New Users (1): Use of Accounts and Passwords
I often think I might have written this column under the name, Cassandra - the daughter of the King of Troy. She saw the future, but no one believed her. As it was better suited to OS X, eXtensions won out, but the idea still applies. Like others in Post Database, I have lost count of the times I have warned about backing up, only to have emails detailing users' lost data: hard disk, system problems, user error, theft (that happened to me too).
While I believe that OS X is stable in the main, it would be wrong of me to pretend that I am living in a golden age where faults repair themselves and my Mac emits perfume all day. A computer is a collection of mechanical and electrical parts made to work using software: things will go wrong.
As more users move to OS X they will experience new ways of working and sometimes worry about what is happening. While writing this, a PC user I know who has been asking me questions for a while via email, bought an iMac -- his first. Despite much preparation he was surprised how different the Mac was from his PC. For example, when the screen went dim after a few minutes inactivity, he asked and others suggested changes, utilities, resetting. I told him that this is a default action to save energy: the screen dims and goes off. If display sleep is set for six minutes, the screen dims in three.
If you do have a virus on a Windows installation on a Mac (for those who want to take the dual-system route) that cannot harm the OS X installation: it cannot run .EXE files.
There are a couple of malware files known as Trojans, although I have no experience of these myself. From reading about these on a number of online sources, these have arrived on users machines either from illegal file sharing, or from visits to websites that display exotic videos and the user is asked to download a codec to improve the viewing experience: don't. A Trojan needs help from the user to install. Your Admin username and password are your protection.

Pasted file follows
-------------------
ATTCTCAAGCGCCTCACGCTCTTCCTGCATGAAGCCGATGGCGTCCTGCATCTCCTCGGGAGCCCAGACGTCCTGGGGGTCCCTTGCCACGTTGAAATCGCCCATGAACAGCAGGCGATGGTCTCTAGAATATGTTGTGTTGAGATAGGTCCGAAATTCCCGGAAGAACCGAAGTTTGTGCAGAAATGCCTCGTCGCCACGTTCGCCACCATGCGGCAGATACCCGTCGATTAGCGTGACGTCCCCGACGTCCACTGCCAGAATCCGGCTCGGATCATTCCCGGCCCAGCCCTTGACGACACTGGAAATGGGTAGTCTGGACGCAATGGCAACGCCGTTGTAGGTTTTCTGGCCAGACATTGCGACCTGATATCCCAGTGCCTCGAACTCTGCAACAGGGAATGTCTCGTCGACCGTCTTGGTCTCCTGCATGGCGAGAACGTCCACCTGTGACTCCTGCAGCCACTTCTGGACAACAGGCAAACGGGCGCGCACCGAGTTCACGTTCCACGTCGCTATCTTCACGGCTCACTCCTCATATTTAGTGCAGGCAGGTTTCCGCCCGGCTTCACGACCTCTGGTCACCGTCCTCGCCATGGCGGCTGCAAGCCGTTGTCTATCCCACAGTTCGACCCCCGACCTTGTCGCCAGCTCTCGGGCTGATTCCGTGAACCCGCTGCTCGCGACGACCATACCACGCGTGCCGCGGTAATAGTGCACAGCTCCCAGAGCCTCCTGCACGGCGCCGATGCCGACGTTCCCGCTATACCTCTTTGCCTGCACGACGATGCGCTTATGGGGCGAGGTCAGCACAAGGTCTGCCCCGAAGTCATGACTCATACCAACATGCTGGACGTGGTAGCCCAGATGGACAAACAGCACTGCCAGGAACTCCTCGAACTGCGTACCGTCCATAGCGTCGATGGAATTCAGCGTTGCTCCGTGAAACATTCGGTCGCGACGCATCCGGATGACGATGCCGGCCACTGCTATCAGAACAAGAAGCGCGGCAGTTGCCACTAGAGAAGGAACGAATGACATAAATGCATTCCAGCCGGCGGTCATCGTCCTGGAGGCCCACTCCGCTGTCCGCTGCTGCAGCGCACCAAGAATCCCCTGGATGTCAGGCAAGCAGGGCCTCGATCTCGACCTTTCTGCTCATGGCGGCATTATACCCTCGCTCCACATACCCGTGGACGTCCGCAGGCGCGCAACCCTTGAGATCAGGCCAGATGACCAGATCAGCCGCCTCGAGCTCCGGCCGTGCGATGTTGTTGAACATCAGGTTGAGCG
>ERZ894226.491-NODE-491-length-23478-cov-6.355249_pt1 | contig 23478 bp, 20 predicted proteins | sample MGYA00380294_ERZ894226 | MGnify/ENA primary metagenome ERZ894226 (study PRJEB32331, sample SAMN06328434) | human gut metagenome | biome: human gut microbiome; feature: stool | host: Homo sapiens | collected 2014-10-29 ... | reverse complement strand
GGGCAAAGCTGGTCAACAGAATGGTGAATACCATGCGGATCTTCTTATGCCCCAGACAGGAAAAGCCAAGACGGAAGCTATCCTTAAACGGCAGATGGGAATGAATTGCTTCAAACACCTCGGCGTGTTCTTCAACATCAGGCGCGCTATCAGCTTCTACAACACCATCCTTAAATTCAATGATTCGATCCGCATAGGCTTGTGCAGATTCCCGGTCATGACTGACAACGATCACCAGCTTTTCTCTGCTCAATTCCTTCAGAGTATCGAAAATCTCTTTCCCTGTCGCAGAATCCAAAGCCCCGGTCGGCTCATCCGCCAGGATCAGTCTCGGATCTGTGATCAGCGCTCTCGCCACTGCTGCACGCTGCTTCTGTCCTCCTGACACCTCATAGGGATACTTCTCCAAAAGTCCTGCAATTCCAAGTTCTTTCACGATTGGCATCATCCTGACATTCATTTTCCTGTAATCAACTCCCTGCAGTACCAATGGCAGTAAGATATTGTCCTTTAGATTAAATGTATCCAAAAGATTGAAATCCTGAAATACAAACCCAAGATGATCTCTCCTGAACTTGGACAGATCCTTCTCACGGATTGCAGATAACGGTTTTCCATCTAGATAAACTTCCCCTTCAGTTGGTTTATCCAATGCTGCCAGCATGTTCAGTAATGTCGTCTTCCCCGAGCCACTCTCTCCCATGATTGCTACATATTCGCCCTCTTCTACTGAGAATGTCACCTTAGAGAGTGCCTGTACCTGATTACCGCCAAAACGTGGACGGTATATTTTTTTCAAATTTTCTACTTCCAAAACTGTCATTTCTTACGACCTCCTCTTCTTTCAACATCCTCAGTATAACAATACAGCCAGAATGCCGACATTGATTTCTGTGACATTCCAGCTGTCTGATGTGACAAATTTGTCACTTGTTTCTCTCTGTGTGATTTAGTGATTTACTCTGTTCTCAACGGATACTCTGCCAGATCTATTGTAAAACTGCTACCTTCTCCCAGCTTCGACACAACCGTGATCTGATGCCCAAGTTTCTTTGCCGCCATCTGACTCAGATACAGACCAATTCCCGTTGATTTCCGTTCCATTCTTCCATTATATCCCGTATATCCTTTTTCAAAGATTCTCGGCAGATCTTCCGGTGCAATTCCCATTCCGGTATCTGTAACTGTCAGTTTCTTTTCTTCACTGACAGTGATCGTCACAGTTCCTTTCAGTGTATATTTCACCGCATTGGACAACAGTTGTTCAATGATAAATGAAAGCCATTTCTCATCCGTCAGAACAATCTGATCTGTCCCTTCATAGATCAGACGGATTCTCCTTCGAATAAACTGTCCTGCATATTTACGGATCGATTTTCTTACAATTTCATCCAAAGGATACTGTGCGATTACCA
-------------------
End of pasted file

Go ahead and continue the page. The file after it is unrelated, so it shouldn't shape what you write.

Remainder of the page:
Accounts: Main Panel; Login Options
However, many of the Macs used here do not have that protection. New users, lacking some confidence, may ask retail outlets to install some third-party software for them, such as NeoOffice or Open Office. To do this, the computer goes through an initial process that normally requires user details and account settings to be entered. In addition, there is a registration process. Not only does a new user miss all this, but the sole account will not be set up precisely for the user and there will normally be no password: the Enter/Return key is insufficient. The user starts the Mac experience with an insecure computer. There is also cloned software that might have been installed and problems this might bring.
Some hate to use passwords and are happy with the enter key. So be it. The risk is theirs. The inconvenience of entering a password is much less than recovering from any attack.
I use my user account for day to day work and even install software (using the Admin password) from that account. I am therefore made aware of any files (applications) that are put into the Applications folder. Some people suggest all software is installed in the Admin account. Some software demands this (for example Aperture), but it is easy to switch from one account to another when required. This may be done either by logging out of one account and then into the other; or by turning on a feature called, "Fast User Switching" in the Login Options of Accounts in System Preferences.
I have two other accounts: one for a friend and an open account marked Student, so that anyone can use the Mac (with restrictions). It is also worthwhile to create extra accounts for testing purposes if there are problems: this can help a user decide if a specific behaviour is limited to one account or is system-wide.
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